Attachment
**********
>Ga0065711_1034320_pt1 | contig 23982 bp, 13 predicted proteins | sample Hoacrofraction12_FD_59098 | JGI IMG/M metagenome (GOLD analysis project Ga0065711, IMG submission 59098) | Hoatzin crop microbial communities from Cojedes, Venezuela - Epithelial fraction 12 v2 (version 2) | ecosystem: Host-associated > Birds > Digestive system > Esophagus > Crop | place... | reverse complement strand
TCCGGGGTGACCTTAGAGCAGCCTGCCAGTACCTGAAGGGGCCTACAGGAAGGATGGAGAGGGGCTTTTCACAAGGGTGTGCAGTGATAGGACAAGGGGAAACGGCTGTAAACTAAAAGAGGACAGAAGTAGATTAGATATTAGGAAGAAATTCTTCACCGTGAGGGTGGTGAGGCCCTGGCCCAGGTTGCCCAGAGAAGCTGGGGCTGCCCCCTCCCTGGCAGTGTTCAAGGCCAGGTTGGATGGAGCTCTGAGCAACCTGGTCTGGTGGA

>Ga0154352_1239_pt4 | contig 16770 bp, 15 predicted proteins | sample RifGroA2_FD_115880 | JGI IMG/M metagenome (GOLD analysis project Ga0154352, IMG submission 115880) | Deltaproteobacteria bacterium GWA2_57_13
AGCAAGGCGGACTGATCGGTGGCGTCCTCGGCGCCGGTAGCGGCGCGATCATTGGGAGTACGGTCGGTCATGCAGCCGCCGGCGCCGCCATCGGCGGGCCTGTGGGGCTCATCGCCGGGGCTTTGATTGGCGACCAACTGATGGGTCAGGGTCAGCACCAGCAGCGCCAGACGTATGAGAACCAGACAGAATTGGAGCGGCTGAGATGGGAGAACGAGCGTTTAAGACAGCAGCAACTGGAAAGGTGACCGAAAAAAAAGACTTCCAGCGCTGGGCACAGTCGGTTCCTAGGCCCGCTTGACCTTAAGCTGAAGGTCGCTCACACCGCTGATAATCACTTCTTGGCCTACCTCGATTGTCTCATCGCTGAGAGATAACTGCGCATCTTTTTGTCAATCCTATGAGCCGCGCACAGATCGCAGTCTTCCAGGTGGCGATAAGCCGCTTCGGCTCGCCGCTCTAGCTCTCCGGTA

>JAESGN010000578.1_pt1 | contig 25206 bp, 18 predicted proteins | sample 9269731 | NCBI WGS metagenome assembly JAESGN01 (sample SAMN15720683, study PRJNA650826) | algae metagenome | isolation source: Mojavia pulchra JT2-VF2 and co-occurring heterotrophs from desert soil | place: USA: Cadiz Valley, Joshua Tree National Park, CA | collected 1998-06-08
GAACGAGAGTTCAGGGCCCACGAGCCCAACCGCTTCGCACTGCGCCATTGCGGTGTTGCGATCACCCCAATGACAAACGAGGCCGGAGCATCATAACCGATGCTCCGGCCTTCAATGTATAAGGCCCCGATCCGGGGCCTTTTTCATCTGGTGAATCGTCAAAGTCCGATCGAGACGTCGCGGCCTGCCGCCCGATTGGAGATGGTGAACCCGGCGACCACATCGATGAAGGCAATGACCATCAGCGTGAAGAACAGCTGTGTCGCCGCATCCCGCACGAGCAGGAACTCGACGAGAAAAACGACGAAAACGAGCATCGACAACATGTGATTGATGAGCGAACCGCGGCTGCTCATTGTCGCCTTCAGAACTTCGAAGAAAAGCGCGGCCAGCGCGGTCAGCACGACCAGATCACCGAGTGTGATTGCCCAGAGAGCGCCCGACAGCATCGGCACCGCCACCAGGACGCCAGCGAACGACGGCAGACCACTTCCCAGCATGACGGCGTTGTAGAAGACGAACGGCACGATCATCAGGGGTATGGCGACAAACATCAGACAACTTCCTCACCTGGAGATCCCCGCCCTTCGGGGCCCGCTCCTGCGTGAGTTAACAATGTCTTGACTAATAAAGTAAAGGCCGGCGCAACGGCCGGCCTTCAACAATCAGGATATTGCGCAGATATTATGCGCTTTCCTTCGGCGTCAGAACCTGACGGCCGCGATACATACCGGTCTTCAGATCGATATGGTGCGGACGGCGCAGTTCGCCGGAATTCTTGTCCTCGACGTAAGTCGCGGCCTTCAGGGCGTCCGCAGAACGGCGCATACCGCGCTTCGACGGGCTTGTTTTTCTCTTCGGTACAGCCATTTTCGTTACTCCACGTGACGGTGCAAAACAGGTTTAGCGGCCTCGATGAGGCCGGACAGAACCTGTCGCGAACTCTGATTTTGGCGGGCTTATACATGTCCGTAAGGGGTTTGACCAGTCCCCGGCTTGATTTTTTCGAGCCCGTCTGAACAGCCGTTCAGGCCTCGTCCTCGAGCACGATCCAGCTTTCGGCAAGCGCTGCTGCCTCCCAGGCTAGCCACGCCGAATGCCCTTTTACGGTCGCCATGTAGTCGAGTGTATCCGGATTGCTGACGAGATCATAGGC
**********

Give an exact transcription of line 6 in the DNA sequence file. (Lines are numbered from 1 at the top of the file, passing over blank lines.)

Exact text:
GAACGAGAGTTCAGGGCCCACGAGCCCAACCGCTTCGCACTGCGCCATTGCGGTGTTGCGATCACCCCAATGACAAACGAGGCCGGAGCATCATAACCGATGCTCCGGCCTTCAATGTATAAGGCCCCGATCCGGGGCCTTTTTCATCTGGTGAATCGTCAAAGTCCGATCGAGACGTCGCGGCCTGCCGCCCGATTGGAGATGGTGAACCCGGCGACCACATCGATGAAGGCAATGACCATCAGCGTGAAGAACAGCTGTGTCGCCGCATCCCGCACGAGCAGGAACTCGACGAGAAAAACGACGAAAACGAGCATCGACAACATGTGATTGATGAGCGAACCGCGGCTGCTCATTGTCGCCTTCAGAACTTCGAAGAAAAGCGCGGCCAGCGCGGTCAGCACGACCAGATCACCGAGTGTGATTGCCCAGAGAGCGCCCGACAGCATCGGCACCGCCACCAGGACGCCAGCGAACGACGGCAGACCACTTCCCAGCATGACGGCGTTGTAGAAGACGAACGGCACGATCATCAGGGGTATGGCGACAAACATCAGACAACTTCCTCACCTGGAGATCCCCGCCCTTCGGGGCCCGCTCCTGCGTGAGTTAACAATGTCTTGACTAATAAAGTAAAGGCCGGCGCAACGGCCGGCCTTCAACAATCAGGATATTGCGCAGATATTATGCGCTTTCCTTCGGCGTCAGAACCTGACGGCCGCGATACATACCGGTCTTCAGATCGATATGGTGCGGACGGCGCAGTTCGCCGGAATTCTTGTCCTCGACGTAAGTCGCGGCCTTCAGGGCGTCCGCAGAACGGCGCATACCGCGCTTCGACGGGCTTGTTTTTCTCTTCGGTACAGCCATTTTCGTTACTCCACGTGACGGTGCAAAACAGGTTTAGCGGCCTCGATGAGGCCGGACAGAACCTGTCGCGAACTCTGATTTTGGCGGGCTTATACATGTCCGTAAGGGGTTTGACCAGTCCCCGGCTTGATTTTTTCGAGCCCGTCTGAACAGCCGTTCAGGCCTCGTCCTCGAGCACGATCCAGCTTTCGGCAAGCGCTGCTGCCTCCCAGGCTAGCCACGCCGAATGCCCTTTTACGGTCGCCATGTAGTCGAGTGTATCCGGATTGCTGACGAGATCATAGGC